Nahum Sarna (1923–2005) was a Jewish scholar of the Bible and ancient Near Eastern literature. He was born in London but immigrated to the United States as an adult. He received his PhD in Biblical Studies and Semitic Languages from Dropsie College in Philadelphia. He studied under Cyrus Gordon, from whom he received extensive language training. During his long career he taught at several institutions, including the Jewish Theological Seminary, Brandeis, and Florida Atlantic University. His students include Michael Fishbane and Jeffrey Tigay.
Sarna is noted for his extensive use of the comparative method, using a wide variety of ancient Near Eastern literature to shed light on biblical passages. His scholarship is also characterized by a strong literary orientation, i.e., he was always on the lookout for the compositional strategies, recurring motifs, and structure that unified a text.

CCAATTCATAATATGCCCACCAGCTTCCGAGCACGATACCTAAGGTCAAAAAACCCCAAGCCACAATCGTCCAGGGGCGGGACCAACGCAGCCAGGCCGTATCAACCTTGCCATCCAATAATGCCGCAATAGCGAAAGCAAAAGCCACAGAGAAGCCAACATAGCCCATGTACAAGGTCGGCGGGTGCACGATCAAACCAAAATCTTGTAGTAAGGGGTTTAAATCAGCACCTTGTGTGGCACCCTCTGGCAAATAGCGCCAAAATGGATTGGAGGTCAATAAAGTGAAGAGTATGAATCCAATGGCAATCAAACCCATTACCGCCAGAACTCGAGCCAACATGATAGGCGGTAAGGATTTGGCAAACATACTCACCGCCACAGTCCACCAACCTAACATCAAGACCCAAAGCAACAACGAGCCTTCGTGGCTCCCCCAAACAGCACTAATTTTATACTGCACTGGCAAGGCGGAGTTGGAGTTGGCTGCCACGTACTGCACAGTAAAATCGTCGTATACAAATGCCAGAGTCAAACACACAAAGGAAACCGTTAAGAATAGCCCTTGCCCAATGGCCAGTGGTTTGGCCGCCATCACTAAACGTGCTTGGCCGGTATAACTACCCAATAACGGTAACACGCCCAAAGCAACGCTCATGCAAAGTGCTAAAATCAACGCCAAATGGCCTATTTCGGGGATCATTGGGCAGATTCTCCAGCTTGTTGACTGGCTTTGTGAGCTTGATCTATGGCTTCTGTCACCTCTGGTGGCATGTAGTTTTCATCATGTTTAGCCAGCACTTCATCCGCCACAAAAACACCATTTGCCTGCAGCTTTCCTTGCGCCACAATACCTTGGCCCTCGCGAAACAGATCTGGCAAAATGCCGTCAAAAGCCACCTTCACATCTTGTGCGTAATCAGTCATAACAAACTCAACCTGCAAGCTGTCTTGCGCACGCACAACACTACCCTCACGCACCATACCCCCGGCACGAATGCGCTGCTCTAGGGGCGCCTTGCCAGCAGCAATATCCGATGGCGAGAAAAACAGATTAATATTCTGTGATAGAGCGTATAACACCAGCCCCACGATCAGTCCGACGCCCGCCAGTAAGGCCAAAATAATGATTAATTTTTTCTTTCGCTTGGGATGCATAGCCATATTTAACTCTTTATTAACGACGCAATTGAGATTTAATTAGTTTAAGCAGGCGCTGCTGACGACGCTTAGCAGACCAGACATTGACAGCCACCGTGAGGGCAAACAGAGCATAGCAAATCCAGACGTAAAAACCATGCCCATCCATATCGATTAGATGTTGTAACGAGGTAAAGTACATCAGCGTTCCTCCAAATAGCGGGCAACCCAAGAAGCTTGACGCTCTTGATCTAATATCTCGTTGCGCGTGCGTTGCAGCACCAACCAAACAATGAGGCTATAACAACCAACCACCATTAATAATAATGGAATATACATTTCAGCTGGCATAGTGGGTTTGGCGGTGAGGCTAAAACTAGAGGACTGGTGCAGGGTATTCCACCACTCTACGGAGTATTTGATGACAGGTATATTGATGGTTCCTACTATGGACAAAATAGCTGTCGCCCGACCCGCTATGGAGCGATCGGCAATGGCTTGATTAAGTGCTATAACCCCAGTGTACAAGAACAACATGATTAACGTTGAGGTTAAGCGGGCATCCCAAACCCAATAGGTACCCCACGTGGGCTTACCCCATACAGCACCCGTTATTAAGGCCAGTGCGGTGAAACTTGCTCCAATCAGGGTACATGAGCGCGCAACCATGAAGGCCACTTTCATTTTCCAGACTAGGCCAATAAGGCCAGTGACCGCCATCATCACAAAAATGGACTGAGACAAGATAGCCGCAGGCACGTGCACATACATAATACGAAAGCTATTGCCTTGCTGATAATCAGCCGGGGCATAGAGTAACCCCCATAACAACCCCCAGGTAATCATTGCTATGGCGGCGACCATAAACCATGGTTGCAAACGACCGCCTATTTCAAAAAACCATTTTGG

Sarna is especially remembered for his important role in (as Tigay put it) “guid[ing] Jewish biblical scholarship to maturity in the second half of the twentieth century.” He trained a generation of American Jewish Bible scholars and always published with the goal of making the Bible and modern biblical studies available to the greater Jewish community.
His more famous works include:
Understanding Genesis (1966)
JPS Torah Commentary: Genesis (1989)
JPS Torah Commentary: Exodus (1991)
Songs of the Heart: An Introduction to the Book of Psalms (1993)
He also helped with the translation of the NJPS (1985)